In Illustrator, go to File < Save for Web
In CC this is under File < Export (if I’m remembering correctly)
You’ll get a big pop-up window (with more options than the Preview app offers) that looks like this:
In the menu bar on the right, change the same things I mentioned before with the Preview app.
Choose your file format:
If you want a jpeg, select that from the pull down menu, 2nd from the top. Other options are png-8, png-24, & gif.
Choose your image quality:
From the drop down right below the file format options, you can choose between Low, Medium, High, Very High, and Maximum.
You can also adjust the Quality percentage, next to that dropdown, to adjust more specifically between quality levels.
For example, if Maximum is too large of a file size, Very High is small enough but maybe slightly too pixelated, try choosing Very High and bumping the quality percentage up by 5 or 10%.
Choose your actual image size & resolution:
You can dictate the size of the image (width and height) in pixels or inches or whatever works for you, based on whatever you’re using in that document profile. (This image is using pixels, specifically for my Pinterest images for this blog post.)
Keep an eye on the stats at the bottom LEFT.
The numbers on the bottom left will tell you what the new file size will be, so pay attention as you make changes & before you save!
Preview the newly resized image in your browser:
If you click the Preview button (down in the bottom left corner) it will open the image with the current resizing options in your browser window, so you can see it as it will appear on the web.
Want to see a before & after?
Use the “2 Up” feature (click that tab at the top, center) to see the original image on one side, and the newly resized image side-by-side.
Save your changes:
When you get the image resized the way you want, click Save and re-name your image something SEO friendly (use your newfound knowledge from my last post: SEO Best Practices: Using Keywords)
Watch where you’re saving. I’ve noticed this particular save pop-up window doesn’t remember where you opened that file from, it opens to the last place you saved instead (typically).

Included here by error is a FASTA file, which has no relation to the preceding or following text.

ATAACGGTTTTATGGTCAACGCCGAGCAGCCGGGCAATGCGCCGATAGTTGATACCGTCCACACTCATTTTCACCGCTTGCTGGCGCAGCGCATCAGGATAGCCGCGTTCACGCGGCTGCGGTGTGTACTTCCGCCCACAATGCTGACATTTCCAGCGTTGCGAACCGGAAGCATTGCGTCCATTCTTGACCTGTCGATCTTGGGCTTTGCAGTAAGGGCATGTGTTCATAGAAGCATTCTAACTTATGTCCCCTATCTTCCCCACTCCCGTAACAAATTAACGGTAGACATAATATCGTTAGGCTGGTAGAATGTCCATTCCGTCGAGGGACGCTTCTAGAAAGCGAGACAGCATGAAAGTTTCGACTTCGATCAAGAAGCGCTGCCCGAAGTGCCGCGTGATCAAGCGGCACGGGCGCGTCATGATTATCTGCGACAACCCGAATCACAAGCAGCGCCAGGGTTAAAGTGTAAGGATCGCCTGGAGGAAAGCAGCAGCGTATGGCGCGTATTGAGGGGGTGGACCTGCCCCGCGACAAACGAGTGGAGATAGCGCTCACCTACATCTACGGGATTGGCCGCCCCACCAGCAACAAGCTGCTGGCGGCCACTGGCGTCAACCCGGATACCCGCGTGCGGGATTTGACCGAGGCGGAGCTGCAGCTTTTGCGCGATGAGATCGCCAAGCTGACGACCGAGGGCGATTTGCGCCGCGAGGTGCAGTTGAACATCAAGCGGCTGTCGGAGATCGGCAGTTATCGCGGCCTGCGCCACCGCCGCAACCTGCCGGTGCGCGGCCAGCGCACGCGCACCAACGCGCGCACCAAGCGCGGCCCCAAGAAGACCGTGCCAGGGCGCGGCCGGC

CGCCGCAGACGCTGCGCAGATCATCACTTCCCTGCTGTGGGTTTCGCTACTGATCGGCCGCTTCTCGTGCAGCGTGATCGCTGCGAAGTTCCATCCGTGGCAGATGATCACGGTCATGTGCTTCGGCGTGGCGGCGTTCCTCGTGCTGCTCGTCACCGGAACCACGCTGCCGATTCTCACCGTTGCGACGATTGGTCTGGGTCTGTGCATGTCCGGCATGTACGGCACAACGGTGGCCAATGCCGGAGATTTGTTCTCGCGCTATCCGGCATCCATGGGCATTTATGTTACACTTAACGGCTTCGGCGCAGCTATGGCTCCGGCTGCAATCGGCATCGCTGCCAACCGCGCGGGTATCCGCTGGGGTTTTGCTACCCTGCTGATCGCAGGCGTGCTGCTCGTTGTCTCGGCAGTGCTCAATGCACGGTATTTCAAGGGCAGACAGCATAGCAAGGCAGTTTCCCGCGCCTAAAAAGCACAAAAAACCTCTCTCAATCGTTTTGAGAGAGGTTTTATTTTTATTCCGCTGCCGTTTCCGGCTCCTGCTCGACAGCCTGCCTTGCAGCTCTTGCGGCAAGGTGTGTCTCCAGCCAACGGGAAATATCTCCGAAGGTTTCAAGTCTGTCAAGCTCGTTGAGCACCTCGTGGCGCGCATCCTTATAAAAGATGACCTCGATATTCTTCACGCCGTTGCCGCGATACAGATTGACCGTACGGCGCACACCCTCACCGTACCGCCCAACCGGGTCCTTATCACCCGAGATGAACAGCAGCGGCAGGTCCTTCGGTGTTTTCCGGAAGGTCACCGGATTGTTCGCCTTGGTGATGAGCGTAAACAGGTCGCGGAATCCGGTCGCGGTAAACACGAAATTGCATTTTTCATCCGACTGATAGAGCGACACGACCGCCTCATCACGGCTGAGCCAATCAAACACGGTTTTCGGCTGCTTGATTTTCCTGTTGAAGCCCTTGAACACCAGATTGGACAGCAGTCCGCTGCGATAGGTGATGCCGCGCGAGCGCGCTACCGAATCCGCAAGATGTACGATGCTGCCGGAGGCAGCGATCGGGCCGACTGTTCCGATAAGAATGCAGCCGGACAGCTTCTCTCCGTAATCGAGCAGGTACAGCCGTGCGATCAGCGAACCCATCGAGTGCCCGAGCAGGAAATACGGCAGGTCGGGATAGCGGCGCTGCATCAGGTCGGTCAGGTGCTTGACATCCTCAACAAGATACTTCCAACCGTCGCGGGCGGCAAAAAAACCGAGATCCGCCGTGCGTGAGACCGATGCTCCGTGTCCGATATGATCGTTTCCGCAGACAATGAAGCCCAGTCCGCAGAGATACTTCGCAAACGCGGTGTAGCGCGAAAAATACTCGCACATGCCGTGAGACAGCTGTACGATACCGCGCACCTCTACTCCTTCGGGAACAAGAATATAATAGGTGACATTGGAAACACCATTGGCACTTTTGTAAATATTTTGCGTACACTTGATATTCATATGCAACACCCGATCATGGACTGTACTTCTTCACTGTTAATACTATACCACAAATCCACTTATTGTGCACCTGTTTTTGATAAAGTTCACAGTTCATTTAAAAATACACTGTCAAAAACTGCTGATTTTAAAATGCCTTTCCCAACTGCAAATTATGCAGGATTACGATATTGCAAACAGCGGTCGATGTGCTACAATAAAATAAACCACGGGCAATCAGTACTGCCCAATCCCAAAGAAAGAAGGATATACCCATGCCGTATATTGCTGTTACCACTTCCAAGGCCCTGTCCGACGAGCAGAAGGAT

If you save it without checking the location first, don’t worry: just search your computer for the file name you gave it, and move it to the folder where you intended to save it.
In Photoshop, the options are a little different:
Photoshop allows you to figure out exactly how quickly the image will load in a web browser, which can be pretty handy!
To look for that, check the bottom LEFT corner, within the Save for Web (Photoshop) pop-up.
See where it says “2 sec @ 2 Mbps” under the file size? That’s where you want to be looking for the loading speed.
That means on a connection of 2 Mbps, the image will load in 2 seconds. If you want to change the speed, click that menu icon to the immediate right of that line of text; you’ll get this pop-up:
You can also preview 2 or 4 at a time, similar to Illustrator:
Once you’ve gotten the newly resized image the way you want, click Save and remember to check your save location before you finish!
These tips fall under SEO Best Practices, because they’ll help you:
Name your images with SEO in mind
(no more file names like: IMG_0756.jpg!!)
Create higher, web-ready resolution images, that load faster (which Google likes!)
It’s easier than it seems, just play with the options until you figure out what you like, and by then you’ll develop go-to numbers you can plug-in super quick. The more you do it, the faster you’ll be. 🙌🏻